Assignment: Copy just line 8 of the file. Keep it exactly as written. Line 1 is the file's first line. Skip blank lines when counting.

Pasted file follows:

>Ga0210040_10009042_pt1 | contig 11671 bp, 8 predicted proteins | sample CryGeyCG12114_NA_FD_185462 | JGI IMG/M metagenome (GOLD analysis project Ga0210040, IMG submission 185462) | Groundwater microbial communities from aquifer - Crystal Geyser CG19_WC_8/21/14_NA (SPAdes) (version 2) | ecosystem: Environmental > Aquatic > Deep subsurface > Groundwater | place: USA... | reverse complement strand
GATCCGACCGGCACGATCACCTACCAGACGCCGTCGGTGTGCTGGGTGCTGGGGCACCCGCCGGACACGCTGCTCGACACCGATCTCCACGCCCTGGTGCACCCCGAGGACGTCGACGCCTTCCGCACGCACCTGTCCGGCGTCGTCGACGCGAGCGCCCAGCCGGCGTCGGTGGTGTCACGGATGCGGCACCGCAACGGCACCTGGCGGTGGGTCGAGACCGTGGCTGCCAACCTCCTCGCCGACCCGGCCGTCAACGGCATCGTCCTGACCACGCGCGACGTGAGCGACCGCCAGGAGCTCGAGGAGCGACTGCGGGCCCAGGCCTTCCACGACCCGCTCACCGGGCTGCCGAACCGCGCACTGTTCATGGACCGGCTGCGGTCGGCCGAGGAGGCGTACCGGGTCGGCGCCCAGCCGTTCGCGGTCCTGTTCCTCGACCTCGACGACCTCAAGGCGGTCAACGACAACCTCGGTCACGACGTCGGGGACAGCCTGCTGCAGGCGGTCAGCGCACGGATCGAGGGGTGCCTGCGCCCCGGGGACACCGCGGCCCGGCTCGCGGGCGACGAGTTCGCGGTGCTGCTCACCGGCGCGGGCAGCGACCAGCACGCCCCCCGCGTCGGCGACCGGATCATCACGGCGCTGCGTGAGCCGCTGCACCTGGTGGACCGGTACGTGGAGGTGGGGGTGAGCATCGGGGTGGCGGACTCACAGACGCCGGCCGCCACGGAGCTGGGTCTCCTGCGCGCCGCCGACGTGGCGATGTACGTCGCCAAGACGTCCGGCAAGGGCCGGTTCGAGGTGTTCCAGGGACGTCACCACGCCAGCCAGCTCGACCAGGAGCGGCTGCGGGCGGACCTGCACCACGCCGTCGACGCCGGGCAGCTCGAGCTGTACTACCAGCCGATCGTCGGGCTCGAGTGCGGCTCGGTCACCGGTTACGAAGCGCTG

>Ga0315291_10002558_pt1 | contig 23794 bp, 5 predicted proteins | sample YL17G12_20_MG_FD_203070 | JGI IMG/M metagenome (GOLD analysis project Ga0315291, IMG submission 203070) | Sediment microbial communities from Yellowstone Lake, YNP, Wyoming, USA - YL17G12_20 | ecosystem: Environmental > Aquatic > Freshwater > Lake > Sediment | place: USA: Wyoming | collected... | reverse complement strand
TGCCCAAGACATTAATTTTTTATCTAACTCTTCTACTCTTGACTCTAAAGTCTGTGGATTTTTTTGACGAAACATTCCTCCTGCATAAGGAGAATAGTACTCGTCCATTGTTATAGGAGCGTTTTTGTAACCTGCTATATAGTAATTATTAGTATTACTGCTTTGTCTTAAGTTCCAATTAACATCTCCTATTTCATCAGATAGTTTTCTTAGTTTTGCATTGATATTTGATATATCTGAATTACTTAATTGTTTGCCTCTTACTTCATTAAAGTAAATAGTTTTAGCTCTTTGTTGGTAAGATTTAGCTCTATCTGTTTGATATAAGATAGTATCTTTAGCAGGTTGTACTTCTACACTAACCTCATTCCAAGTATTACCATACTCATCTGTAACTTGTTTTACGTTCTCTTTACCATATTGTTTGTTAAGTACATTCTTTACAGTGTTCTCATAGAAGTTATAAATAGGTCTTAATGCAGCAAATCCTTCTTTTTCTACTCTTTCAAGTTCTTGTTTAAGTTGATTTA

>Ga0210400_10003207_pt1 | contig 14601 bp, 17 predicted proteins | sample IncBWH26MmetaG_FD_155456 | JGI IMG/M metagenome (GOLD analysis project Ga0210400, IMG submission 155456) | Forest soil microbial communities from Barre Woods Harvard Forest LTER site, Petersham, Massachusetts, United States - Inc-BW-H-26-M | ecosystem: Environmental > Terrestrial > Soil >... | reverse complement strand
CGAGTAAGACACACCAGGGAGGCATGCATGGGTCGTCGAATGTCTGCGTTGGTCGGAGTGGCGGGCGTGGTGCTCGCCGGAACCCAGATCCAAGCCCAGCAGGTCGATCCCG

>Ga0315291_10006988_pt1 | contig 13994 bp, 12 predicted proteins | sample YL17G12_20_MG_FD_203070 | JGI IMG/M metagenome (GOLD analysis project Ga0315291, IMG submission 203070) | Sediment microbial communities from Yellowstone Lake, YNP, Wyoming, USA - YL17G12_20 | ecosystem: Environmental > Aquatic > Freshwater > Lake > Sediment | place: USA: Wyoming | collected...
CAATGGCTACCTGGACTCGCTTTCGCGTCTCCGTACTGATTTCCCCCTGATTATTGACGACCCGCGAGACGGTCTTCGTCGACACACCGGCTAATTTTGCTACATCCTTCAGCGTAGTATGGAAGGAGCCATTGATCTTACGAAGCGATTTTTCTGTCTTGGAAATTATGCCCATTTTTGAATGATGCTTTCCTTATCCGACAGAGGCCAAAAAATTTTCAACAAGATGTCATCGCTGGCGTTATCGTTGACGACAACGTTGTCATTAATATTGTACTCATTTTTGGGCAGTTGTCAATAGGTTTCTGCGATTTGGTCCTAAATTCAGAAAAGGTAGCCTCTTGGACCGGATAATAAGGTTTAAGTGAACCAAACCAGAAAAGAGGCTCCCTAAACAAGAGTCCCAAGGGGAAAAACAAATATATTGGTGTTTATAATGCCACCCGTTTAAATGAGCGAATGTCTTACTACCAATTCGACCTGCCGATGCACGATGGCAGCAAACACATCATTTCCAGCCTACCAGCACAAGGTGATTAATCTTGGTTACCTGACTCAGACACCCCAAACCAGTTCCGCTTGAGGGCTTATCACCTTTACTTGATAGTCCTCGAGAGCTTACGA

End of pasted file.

CAATGGCTACCTGGACTCGCTTTCGCGTCTCCGTACTGATTTCCCCCTGATTATTGACGACCCGCGAGACGGTCTTCGTCGACACACCGGCTAATTTTGCTACATCCTTCAGCGTAGTATGGAAGGAGCCATTGATCTTACGAAGCGATTTTTCTGTCTTGGAAATTATGCCCATTTTTGAATGATGCTTTCCTTATCCGACAGAGGCCAAAAAATTTTCAACAAGATGTCATCGCTGGCGTTATCGTTGACGACAACGTTGTCATTAATATTGTACTCATTTTTGGGCAGTTGTCAATAGGTTTCTGCGATTTGGTCCTAAATTCAGAAAAGGTAGCCTCTTGGACCGGATAATAAGGTTTAAGTGAACCAAACCAGAAAAGAGGCTCCCTAAACAAGAGTCCCAAGGGGAAAAACAAATATATTGGTGTTTATAATGCCACCCGTTTAAATGAGCGAATGTCTTACTACCAATTCGACCTGCCGATGCACGATGGCAGCAAACACATCATTTCCAGCCTACCAGCACAAGGTGATTAATCTTGGTTACCTGACTCAGACACCCCAAACCAGTTCCGCTTGAGGGCTTATCACCTTTACTTGATAGTCCTCGAGAGCTTACGA